The question is, of course, a rhetorical one…or at least I hope it is. Student affairs is, after all, a profession that values the ideals of diversity, balance, and inclusion. I am often surprised to discover just how many student affairs professionals identify as introverts, probably because even I assume that this is a field dominated by extroverts. And why do I, and many others, make that assumption? I know many introverts who have both thrived and succeeded in student affairs. Yet, I wonder if you conducted a survey and had people identify the “characteristics” of a student affairs professional, how many of those would align more with what we perceive to be extroverted characteristics? How many people believe that student affairs professionals are omnipresent, eternally peppy, and always ready with an icebreaker at a moment’s notice?
Yesterday, I posed this question to on twitter
Curious – how many introverts have recorded feedback from colleague/supervisor that their introversion was perceived negatively #SAchat
— Christopher Conzen (@clconzen) July 24, 2013
Many of the responses I received, both on twitter and privately, that many folks had received some type of negative feedback. The response that resonated the most with me was this one from Jeff Pelletier
@clconzen totes. I get being present feedback all the time. Because my internal processing is perceived as being checked out.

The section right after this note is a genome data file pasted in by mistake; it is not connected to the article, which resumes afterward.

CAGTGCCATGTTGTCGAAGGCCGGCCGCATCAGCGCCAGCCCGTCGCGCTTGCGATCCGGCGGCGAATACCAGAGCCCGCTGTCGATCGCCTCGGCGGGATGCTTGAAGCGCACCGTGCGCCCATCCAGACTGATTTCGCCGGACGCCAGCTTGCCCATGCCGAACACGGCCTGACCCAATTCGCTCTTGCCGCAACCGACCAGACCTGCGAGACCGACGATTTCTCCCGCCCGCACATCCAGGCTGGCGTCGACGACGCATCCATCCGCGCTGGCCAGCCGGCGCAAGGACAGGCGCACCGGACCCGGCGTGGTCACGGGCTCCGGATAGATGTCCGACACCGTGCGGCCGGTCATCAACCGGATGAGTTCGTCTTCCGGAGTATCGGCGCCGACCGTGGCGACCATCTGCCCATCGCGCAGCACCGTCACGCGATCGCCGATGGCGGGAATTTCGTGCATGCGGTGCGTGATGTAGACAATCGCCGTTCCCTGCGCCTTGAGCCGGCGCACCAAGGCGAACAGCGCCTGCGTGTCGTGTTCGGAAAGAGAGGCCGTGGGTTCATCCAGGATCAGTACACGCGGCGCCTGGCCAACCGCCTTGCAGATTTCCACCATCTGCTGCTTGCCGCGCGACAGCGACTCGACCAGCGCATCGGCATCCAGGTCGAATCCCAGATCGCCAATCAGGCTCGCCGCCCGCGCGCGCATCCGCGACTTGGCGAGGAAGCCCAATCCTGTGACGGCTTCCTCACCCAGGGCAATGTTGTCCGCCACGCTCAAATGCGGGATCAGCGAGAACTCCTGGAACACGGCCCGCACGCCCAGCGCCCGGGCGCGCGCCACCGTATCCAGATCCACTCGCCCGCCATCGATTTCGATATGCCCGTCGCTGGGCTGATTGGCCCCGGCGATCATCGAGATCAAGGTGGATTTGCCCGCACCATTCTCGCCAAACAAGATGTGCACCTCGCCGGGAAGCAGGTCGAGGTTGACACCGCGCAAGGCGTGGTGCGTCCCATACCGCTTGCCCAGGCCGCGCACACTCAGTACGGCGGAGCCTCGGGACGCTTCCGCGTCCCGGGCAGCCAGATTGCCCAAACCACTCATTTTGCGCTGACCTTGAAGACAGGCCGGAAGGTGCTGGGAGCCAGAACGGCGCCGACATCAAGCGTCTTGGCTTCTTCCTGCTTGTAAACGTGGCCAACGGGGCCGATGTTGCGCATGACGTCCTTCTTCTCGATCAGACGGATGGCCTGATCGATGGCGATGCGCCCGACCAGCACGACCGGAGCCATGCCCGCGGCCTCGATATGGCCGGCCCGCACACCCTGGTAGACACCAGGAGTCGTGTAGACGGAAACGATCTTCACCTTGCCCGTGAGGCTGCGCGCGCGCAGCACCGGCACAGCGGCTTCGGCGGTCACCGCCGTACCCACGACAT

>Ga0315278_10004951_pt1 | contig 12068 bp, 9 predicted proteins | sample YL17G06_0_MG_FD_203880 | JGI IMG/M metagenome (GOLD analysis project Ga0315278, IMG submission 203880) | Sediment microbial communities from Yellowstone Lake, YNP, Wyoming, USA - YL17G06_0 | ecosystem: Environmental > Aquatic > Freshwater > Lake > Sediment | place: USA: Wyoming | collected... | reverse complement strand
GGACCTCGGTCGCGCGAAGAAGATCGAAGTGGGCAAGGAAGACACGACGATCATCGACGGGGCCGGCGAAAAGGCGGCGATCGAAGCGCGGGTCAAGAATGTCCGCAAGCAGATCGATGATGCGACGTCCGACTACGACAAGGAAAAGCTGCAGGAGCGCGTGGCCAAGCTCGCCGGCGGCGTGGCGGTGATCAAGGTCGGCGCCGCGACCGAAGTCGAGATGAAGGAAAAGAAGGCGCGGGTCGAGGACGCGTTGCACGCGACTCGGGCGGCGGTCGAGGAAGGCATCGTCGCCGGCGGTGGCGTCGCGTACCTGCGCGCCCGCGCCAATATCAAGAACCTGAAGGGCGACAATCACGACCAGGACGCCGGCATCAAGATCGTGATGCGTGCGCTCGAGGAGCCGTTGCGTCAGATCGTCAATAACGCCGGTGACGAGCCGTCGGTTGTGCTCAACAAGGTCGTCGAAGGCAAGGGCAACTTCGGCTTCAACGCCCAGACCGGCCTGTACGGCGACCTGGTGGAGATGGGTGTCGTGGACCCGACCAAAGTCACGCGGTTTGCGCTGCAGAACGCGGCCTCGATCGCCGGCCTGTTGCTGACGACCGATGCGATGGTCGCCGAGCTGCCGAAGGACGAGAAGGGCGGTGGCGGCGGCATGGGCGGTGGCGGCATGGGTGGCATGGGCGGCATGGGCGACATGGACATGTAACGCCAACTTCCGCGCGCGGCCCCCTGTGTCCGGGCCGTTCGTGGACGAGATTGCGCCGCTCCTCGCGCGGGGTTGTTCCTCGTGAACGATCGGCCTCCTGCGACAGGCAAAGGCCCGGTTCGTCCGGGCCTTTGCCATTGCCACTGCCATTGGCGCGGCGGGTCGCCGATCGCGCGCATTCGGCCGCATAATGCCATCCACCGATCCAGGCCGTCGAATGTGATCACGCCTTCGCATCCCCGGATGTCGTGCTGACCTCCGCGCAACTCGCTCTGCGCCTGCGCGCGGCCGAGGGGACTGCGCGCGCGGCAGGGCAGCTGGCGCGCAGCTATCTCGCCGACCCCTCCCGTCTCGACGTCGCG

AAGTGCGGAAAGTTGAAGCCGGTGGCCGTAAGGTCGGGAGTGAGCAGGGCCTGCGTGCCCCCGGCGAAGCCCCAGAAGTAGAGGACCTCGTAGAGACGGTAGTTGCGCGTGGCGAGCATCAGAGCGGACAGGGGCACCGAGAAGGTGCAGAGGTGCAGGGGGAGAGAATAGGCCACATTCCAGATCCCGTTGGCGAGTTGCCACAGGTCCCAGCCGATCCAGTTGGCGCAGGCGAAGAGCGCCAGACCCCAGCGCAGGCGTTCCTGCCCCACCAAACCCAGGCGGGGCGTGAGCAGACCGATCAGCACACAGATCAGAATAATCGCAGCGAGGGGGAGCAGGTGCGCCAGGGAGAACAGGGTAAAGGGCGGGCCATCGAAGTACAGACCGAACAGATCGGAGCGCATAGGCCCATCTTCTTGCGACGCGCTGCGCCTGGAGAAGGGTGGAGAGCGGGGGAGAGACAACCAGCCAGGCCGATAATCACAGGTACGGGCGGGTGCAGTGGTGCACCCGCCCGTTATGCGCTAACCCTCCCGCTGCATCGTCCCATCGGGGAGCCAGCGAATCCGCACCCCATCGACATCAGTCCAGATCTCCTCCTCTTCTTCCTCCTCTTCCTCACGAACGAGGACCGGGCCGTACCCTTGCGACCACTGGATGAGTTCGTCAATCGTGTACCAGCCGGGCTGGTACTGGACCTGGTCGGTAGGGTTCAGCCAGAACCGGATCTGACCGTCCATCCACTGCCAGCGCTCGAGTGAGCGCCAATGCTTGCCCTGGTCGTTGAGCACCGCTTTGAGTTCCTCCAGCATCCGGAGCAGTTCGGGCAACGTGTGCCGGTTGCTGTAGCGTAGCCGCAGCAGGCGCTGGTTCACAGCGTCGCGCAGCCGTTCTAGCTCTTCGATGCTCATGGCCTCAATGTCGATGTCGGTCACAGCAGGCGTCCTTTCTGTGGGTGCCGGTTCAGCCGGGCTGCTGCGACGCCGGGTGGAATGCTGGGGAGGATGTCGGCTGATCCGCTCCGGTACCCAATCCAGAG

— Jeff Pelletier (@JeffBC94) July 24, 2013
This is also feedback I hear frequently. I sometimes have to go the extra length to prove that I am, in fact, engaged and “present”. I most recently received this comment from someone who was in fact also an introvert. What made this especially surprising for me was that this person is often criticized by other (unfairly) for not being “present”. I decided to push back a little and ask the person to define what they meant by “present” and, as I expected, the person was at a loss to give a solid and measurable definition.
I think introverts are at the biggest disadvantage when compared with extroverted colleagues or predecessors. The gregariousness that often comes more naturally to the extrovert can make the introvert look almost anti-social. 16 hours into an Orientation Day, the extrovert seems almost to gain more steam while the introvert may often be running on fumes. While the extrovert may be jumping right into the middle of a crowd of students, the introvert may be on the perimeter, observing the activity and connecting with the outliers.
Now, as I addressed in a previous post, introversion cannot be used as an excuse for being overlooked or misunderstood. For me, I realize that I have chosen student affairs as my profession and if I do believe it is an “extroverted” profession, I have to do what I can to succeed in that environment. I can’t expect that all of my colleagues have read articles on how vital a role introverts play and how introverts are misunderstood. But I can work to help create a better understanding and appreciation for my introversion by doing what I can to dispel the myths while also demonstrating that I’m just as good (if not better) at my job as they are.
So what do you think? Is Student Affairs a natural fit for introverts? Is it not as compatible, but with a little work, we can fit in as well? Or is it forcing a square peg into a round hole?